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Saturday, February 25, 2012

FRAGRANT PREMNA TREE, WITH LOTS OF POTENTIAL BENEFITS: HEALTH BENEFITS AND USES OF THE FRAGRANT PREMNA TREE


 FRAGRANT PREMNA, ALAGAW, PREMNA ODORATA 
The Fragrant Premna is a small tree or shrub which can flower at 3 or 4 metres high, but which can grow to heights of 8 metres. It is a member of the mint or Lamiaceae family, or the Verbenaceae family. This being so it is related to marjoram, basil, Holy basil, oregano, savory, thyme, lavender, lemon balm, bugle, motherwort, self-heal, wall germander, cat nip, the Chaste tree, ground ivy, Jupiter’s sage and hyssop and a whole host of other plants. As one of the verbenas it is allied with vervain (Verbena officinalis) and lemon verbena.
  This tree or shrub is native to the Philippines, where it is used for a number of ailments in folk medicine. It has aromatic leaves which are fragrant when crushed, thus giving rise to the Latin name odorata, meaning fragrant. Its flowers, which are a green-white, grow in clusters as do those of the elder tree and its dark purple berries are also reminiscent of those of the elder.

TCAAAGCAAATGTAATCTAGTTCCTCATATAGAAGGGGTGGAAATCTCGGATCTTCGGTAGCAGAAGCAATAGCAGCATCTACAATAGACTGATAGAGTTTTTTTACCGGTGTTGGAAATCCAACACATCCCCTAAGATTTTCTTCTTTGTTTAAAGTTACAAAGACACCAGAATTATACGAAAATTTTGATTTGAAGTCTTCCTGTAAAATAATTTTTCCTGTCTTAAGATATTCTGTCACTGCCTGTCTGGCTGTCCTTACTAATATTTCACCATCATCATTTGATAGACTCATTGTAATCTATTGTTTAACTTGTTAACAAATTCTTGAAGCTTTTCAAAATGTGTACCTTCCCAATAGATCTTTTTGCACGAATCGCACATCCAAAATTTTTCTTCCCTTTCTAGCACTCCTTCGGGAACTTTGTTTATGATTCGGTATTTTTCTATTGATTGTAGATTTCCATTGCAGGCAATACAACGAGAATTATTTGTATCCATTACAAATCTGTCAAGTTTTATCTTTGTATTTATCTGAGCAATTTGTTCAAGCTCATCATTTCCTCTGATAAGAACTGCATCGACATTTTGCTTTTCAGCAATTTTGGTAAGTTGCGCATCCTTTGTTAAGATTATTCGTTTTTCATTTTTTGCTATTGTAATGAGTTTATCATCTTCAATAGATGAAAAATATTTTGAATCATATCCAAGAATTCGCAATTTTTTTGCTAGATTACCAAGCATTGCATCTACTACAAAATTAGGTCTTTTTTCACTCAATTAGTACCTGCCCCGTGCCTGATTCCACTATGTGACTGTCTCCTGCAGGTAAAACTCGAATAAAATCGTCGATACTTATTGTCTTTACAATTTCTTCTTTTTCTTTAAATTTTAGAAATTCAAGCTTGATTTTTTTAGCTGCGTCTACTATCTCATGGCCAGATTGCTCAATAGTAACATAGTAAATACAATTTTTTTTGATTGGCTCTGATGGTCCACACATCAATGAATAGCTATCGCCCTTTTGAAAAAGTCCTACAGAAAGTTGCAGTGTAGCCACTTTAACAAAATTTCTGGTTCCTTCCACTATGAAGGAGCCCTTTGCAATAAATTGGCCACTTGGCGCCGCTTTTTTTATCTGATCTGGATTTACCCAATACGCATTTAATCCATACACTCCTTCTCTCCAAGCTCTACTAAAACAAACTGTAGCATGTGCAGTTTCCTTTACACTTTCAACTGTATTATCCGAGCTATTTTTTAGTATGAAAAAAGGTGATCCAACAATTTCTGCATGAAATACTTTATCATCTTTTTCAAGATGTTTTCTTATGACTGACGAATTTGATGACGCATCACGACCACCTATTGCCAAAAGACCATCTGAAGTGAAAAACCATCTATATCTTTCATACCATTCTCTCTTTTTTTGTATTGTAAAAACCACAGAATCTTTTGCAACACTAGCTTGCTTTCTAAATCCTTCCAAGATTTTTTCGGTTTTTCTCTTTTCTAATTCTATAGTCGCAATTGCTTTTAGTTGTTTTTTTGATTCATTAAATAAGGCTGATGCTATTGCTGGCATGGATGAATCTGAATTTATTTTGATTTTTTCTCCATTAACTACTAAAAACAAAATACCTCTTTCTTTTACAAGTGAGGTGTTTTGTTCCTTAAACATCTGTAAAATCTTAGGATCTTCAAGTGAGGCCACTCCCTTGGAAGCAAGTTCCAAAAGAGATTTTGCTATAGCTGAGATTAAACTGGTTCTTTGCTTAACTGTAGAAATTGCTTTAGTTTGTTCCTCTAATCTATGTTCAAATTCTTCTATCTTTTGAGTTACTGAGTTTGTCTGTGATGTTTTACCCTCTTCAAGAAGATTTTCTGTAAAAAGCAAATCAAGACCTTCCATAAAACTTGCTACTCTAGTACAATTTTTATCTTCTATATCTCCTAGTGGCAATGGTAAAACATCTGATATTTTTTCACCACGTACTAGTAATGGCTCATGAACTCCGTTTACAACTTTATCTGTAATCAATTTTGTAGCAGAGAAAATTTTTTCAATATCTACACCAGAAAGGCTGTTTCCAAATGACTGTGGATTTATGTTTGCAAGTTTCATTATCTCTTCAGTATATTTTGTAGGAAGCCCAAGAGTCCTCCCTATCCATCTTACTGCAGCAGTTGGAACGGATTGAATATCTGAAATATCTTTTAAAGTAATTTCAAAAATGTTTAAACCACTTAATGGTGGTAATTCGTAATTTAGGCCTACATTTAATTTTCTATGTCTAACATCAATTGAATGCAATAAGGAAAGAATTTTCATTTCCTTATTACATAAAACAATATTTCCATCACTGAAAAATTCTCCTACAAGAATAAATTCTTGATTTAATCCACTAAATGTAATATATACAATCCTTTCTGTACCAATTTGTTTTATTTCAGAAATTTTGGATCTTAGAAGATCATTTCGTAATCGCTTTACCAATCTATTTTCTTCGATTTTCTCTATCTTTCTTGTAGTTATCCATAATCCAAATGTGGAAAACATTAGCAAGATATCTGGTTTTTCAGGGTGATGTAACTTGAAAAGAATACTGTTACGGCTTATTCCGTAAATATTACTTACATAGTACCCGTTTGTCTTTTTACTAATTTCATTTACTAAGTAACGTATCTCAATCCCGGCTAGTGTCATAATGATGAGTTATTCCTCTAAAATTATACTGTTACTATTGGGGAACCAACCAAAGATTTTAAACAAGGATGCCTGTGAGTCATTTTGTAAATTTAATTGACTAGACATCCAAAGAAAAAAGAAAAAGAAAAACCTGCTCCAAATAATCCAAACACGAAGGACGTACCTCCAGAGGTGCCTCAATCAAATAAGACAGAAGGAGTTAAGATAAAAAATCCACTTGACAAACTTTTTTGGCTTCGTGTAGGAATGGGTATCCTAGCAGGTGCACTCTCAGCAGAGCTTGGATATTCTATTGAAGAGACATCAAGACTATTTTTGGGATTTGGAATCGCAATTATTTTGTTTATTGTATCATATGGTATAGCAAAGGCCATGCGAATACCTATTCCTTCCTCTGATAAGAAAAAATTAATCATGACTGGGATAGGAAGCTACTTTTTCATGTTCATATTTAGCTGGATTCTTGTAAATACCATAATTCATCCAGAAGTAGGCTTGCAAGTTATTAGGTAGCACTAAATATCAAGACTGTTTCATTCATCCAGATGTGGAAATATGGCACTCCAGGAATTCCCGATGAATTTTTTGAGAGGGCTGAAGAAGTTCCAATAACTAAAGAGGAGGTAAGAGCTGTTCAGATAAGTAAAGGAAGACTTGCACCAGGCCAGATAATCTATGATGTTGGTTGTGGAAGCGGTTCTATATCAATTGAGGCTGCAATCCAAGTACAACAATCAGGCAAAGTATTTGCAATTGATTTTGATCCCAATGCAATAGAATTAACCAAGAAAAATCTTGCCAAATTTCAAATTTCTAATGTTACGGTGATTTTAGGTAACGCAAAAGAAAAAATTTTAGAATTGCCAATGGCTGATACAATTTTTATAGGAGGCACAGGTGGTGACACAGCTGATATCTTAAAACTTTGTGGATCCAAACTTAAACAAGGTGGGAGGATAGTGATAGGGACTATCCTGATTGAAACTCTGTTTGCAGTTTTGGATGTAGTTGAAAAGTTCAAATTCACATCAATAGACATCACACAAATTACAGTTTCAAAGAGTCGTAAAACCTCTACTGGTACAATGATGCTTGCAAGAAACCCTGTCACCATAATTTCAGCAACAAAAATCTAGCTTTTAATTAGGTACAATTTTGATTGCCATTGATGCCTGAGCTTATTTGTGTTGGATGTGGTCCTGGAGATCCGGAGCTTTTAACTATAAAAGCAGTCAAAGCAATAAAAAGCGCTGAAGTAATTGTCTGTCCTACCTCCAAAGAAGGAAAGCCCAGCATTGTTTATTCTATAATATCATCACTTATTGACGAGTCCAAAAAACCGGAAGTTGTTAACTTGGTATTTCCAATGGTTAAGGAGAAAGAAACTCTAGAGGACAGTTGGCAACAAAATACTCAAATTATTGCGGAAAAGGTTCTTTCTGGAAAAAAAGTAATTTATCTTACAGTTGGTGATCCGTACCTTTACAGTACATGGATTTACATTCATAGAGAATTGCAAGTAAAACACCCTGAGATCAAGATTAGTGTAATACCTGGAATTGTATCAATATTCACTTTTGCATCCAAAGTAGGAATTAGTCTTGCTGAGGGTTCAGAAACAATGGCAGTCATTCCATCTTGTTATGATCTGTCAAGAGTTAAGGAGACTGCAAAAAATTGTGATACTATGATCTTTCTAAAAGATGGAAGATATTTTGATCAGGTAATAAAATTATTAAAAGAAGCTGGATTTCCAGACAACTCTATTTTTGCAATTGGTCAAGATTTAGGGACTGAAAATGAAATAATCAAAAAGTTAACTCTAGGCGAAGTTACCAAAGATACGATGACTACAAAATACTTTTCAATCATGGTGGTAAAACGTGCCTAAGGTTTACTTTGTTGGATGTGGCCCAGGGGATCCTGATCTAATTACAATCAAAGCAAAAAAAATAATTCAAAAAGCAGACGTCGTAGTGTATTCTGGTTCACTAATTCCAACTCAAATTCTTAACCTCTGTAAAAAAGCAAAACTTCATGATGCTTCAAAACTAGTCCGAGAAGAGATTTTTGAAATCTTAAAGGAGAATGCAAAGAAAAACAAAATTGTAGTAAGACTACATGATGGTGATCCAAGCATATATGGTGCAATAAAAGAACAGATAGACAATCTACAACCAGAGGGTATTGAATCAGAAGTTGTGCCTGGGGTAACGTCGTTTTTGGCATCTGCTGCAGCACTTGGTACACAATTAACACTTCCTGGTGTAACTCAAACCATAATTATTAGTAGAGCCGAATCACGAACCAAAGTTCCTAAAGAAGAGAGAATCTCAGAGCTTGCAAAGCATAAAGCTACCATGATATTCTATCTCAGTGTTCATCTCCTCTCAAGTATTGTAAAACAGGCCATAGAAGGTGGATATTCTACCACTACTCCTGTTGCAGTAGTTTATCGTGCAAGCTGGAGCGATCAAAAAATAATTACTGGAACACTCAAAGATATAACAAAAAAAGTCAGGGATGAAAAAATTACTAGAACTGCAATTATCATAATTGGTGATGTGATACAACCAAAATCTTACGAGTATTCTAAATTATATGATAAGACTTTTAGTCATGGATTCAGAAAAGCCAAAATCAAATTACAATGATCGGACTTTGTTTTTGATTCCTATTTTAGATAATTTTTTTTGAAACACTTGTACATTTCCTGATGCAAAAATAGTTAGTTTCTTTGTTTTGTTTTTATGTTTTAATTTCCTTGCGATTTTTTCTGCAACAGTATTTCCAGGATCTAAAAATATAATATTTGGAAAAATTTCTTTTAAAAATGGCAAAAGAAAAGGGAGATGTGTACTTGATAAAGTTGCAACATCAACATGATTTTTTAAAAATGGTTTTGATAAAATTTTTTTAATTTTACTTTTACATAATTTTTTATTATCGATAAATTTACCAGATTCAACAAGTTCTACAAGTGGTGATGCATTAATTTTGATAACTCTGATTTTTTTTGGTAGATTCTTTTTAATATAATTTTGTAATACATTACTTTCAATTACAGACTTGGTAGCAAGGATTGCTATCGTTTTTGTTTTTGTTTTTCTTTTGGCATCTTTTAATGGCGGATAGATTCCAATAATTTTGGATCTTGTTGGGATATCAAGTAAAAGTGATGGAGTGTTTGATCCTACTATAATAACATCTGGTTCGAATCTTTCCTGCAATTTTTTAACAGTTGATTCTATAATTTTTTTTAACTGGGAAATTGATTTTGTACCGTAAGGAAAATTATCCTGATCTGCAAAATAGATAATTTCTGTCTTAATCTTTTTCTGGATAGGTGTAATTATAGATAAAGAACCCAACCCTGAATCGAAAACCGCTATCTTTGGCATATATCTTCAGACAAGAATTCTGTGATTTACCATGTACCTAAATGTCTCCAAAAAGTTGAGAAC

A decoction of the leaves mixed with sugar or honey and lemon juice is drunk for coughs, while a decoction of the fresh leaves is used for vaginal irritation. The fresh leaves, applied over the bladder area promote urination it is believed. An infusion of these is given for flatulence, and when children have tympanites (a swollen abdomen due to gas or air in the abdomen or the peritoneal cavities) the leaves are mixed with coconut or sesame oil and this lotion is applied to the swollen area. A decoction of the leaves and flowers is given to remedy fever, stomach pains and dysentery, while a decoction of the roots, leaves, flowers and fruit is given for chest complaints such as coughs and bronchitis.
  When the leaves are boiled in water, the liquid is used to bathe babies, and the boiled leaves are also applied externally for beriberi which is a deficiency of thiamin (vitamin B1). A decoction of the young shoots kills parasites too, and it is believed that if you chew the root and then swallow the resulting saliva, this is good for heart problems.
  Clinical trials have shown that extracts from the plant have antimicrobial and anti-inflammatory properties (Lunesa C.Pinzon et al. “Isolation and characterization of antimicrobial, anti-inflammatory and chemopreventive flavones of Premna odorata Blanco” Journal of Medicinal Plants Research, Vol.5 (13) pp2729-2735, 4th July 2011). It has potential in cancer treatment too but the study concludes with the sentiment that more research is needed to ascertain how the tree and its extracts can be used for the benefit of patients.

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